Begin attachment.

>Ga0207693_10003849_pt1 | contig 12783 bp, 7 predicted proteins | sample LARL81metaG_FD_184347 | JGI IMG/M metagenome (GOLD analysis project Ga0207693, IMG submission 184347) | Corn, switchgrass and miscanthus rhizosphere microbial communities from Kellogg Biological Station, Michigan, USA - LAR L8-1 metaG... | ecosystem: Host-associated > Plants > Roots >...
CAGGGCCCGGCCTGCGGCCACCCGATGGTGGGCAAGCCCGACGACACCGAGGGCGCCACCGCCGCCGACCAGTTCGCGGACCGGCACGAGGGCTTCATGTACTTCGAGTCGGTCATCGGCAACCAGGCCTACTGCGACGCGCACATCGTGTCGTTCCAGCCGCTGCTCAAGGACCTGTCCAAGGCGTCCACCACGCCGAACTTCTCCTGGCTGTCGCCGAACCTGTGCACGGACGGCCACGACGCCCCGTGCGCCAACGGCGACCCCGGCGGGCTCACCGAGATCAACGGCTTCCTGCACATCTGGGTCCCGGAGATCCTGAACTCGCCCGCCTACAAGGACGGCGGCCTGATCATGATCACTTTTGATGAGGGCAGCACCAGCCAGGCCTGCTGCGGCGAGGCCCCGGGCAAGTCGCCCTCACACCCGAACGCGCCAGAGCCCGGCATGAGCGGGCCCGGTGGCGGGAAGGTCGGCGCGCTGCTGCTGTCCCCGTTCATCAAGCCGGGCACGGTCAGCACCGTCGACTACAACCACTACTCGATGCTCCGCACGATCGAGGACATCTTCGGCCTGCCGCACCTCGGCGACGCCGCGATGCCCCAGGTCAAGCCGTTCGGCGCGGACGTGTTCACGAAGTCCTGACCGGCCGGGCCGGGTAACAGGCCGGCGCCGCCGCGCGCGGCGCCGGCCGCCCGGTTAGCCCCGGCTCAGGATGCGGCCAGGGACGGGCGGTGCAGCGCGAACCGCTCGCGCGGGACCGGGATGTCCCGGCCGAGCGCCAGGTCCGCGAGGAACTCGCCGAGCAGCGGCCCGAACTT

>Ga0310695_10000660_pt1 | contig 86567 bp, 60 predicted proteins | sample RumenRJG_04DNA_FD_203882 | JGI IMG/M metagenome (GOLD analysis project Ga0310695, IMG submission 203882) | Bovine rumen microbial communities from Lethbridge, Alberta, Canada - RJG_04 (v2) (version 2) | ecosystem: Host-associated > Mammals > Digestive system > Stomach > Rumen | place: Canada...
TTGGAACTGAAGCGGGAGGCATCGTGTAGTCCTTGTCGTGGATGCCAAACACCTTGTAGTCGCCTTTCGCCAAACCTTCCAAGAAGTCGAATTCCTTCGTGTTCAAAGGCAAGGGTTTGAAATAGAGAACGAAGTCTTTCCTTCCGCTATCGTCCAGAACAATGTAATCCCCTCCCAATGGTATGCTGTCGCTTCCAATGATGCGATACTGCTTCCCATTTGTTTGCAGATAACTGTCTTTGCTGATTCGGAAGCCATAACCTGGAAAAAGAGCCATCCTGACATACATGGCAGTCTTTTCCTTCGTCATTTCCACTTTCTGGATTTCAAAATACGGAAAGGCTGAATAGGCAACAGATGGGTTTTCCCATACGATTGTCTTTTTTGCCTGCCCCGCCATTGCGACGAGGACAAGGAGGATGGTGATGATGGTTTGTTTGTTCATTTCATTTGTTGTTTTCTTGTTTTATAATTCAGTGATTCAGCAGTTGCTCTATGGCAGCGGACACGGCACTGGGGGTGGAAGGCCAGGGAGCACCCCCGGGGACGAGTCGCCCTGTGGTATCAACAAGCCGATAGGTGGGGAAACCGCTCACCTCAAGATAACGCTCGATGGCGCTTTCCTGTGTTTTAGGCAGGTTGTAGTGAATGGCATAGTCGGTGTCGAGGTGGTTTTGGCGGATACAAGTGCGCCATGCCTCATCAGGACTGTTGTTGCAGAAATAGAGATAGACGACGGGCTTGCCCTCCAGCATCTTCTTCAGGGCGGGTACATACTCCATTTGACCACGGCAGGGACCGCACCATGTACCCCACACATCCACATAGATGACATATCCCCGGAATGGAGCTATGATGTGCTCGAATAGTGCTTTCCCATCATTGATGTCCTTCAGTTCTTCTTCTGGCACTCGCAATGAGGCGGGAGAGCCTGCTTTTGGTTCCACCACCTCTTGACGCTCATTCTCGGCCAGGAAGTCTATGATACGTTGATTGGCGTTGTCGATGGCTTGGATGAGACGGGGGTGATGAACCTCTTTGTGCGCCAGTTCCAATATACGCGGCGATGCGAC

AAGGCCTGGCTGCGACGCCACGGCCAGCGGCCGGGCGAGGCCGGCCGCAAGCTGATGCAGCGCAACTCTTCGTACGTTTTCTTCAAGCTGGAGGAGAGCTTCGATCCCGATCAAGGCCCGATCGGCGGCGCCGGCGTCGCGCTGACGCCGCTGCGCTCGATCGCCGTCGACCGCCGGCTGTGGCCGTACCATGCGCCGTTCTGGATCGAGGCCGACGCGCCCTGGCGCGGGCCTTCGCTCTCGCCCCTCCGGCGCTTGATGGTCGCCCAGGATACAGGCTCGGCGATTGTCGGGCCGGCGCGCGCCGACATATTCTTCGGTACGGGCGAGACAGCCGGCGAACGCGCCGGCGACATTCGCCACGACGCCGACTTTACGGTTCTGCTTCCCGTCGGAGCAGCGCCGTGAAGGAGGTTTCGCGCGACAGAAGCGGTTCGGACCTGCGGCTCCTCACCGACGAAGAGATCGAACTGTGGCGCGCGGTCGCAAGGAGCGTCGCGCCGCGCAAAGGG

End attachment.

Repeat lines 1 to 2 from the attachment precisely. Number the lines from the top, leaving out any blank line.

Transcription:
>Ga0207693_10003849_pt1 | contig 12783 bp, 7 predicted proteins | sample LARL81metaG_FD_184347 | JGI IMG/M metagenome (GOLD analysis project Ga0207693, IMG submission 184347) | Corn, switchgrass and miscanthus rhizosphere microbial communities from Kellogg Biological Station, Michigan, USA - LAR L8-1 metaG... | ecosystem: Host-associated > Plants > Roots >...
CAGGGCCCGGCCTGCGGCCACCCGATGGTGGGCAAGCCCGACGACACCGAGGGCGCCACCGCCGCCGACCAGTTCGCGGACCGGCACGAGGGCTTCATGTACTTCGAGTCGGTCATCGGCAACCAGGCCTACTGCGACGCGCACATCGTGTCGTTCCAGCCGCTGCTCAAGGACCTGTCCAAGGCGTCCACCACGCCGAACTTCTCCTGGCTGTCGCCGAACCTGTGCACGGACGGCCACGACGCCCCGTGCGCCAACGGCGACCCCGGCGGGCTCACCGAGATCAACGGCTTCCTGCACATCTGGGTCCCGGAGATCCTGAACTCGCCCGCCTACAAGGACGGCGGCCTGATCATGATCACTTTTGATGAGGGCAGCACCAGCCAGGCCTGCTGCGGCGAGGCCCCGGGCAAGTCGCCCTCACACCCGAACGCGCCAGAGCCCGGCATGAGCGGGCCCGGTGGCGGGAAGGTCGGCGCGCTGCTGCTGTCCCCGTTCATCAAGCCGGGCACGGTCAGCACCGTCGACTACAACCACTACTCGATGCTCCGCACGATCGAGGACATCTTCGGCCTGCCGCACCTCGGCGACGCCGCGATGCCCCAGGTCAAGCCGTTCGGCGCGGACGTGTTCACGAAGTCCTGACCGGCCGGGCCGGGTAACAGGCCGGCGCCGCCGCGCGCGGCGCCGGCCGCCCGGTTAGCCCCGGCTCAGGATGCGGCCAGGGACGGGCGGTGCAGCGCGAACCGCTCGCGCGGGACCGGGATGTCCCGGCCGAGCGCCAGGTCCGCGAGGAACTCGCCGAGCAGCGGCCCGAACTT